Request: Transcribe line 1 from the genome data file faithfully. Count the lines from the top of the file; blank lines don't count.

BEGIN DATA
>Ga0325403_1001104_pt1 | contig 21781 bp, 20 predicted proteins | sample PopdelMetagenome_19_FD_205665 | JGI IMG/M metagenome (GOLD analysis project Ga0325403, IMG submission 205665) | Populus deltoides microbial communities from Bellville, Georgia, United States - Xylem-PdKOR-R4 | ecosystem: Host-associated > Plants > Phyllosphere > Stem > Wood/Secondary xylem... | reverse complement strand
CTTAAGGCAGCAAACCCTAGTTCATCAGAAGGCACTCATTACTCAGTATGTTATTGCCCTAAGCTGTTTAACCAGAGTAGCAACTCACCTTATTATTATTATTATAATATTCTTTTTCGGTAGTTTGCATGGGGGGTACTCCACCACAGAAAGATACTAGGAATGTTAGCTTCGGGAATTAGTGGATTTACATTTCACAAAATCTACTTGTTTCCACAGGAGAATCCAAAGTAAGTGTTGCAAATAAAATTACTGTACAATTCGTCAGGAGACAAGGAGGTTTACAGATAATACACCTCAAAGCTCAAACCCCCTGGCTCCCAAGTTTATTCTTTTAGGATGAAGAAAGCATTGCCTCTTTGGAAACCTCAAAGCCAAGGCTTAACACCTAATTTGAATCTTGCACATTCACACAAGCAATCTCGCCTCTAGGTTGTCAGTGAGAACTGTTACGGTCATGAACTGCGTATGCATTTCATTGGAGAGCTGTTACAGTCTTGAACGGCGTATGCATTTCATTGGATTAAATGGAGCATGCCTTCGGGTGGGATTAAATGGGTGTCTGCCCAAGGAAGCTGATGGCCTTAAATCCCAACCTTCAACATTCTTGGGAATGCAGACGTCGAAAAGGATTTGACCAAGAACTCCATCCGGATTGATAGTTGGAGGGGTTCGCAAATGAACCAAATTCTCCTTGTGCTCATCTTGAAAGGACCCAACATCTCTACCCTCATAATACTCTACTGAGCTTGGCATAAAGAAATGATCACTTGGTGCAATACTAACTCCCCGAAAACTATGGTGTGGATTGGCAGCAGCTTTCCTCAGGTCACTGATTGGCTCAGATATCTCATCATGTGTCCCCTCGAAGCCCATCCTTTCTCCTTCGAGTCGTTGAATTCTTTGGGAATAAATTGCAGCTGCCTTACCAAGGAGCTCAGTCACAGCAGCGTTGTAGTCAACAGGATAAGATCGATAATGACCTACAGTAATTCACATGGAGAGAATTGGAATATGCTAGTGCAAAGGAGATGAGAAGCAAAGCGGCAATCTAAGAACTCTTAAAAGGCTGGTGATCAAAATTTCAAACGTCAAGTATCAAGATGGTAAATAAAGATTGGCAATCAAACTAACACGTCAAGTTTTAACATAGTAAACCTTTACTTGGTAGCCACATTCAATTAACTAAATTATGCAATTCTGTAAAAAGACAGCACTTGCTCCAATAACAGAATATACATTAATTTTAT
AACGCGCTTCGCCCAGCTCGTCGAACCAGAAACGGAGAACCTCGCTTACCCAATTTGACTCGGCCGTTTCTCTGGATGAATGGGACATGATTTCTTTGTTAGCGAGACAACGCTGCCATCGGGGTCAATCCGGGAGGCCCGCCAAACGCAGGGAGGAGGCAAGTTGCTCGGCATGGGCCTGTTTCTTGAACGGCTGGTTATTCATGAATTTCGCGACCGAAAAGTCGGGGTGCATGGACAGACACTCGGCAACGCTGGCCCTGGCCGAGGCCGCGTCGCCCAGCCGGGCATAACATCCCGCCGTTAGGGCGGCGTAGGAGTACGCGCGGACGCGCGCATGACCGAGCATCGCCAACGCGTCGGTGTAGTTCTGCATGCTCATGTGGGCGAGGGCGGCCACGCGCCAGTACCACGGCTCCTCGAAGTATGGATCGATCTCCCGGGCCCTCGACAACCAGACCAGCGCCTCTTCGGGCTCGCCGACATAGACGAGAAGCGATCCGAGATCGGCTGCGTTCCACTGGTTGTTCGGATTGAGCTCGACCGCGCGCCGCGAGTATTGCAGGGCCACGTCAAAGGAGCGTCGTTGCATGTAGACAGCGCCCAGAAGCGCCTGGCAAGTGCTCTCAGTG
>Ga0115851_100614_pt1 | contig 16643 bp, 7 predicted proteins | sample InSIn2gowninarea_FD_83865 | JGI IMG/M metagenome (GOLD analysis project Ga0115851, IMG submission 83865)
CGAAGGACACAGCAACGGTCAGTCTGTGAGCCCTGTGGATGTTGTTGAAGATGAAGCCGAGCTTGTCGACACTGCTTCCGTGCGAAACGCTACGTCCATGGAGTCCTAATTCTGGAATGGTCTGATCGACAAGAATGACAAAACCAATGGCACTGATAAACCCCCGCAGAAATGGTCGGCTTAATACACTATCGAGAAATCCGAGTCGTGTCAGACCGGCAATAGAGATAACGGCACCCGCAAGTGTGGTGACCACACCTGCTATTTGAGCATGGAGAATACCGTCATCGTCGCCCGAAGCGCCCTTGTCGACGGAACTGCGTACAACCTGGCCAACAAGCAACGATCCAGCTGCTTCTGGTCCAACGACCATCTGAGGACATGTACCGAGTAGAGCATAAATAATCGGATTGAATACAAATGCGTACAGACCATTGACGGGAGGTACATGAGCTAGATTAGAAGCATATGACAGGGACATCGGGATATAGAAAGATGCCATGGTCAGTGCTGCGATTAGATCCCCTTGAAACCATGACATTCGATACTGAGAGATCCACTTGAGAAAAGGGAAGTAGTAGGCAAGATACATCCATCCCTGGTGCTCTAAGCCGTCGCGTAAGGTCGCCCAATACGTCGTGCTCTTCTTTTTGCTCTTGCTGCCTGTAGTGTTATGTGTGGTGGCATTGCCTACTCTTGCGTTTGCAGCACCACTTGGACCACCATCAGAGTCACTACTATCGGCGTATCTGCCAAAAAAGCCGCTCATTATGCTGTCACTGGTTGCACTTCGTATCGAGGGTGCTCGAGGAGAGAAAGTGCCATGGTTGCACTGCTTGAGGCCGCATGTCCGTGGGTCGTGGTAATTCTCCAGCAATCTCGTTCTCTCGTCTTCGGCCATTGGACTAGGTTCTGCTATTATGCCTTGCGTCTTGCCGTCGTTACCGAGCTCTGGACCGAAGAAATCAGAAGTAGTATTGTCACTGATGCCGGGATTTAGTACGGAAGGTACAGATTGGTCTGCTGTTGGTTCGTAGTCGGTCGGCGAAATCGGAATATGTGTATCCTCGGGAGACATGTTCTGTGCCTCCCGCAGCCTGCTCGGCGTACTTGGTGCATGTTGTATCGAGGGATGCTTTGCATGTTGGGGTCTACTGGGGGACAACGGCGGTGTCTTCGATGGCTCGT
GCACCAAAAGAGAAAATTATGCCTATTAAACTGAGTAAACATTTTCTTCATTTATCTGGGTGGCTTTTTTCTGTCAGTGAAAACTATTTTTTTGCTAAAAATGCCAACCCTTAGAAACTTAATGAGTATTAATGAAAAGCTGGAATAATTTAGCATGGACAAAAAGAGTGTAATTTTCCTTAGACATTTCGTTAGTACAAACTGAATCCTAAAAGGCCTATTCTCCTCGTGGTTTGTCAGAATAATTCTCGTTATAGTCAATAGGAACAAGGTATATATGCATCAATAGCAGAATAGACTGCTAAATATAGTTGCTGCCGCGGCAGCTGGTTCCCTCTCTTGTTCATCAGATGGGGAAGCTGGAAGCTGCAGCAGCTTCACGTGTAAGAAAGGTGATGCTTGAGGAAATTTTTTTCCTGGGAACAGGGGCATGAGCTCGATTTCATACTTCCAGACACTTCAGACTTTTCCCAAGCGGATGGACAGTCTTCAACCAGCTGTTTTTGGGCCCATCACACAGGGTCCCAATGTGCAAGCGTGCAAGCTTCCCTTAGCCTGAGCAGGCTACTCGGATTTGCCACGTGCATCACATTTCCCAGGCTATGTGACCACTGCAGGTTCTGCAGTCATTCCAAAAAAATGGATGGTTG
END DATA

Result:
>Ga0325403_1001104_pt1 | contig 21781 bp, 20 predicted proteins | sample PopdelMetagenome_19_FD_205665 | JGI IMG/M metagenome (GOLD analysis project Ga0325403, IMG submission 205665) | Populus deltoides microbial communities from Bellville, Georgia, United States - Xylem-PdKOR-R4 | ecosystem: Host-associated > Plants > Phyllosphere > Stem > Wood/Secondary xylem... | reverse complement strand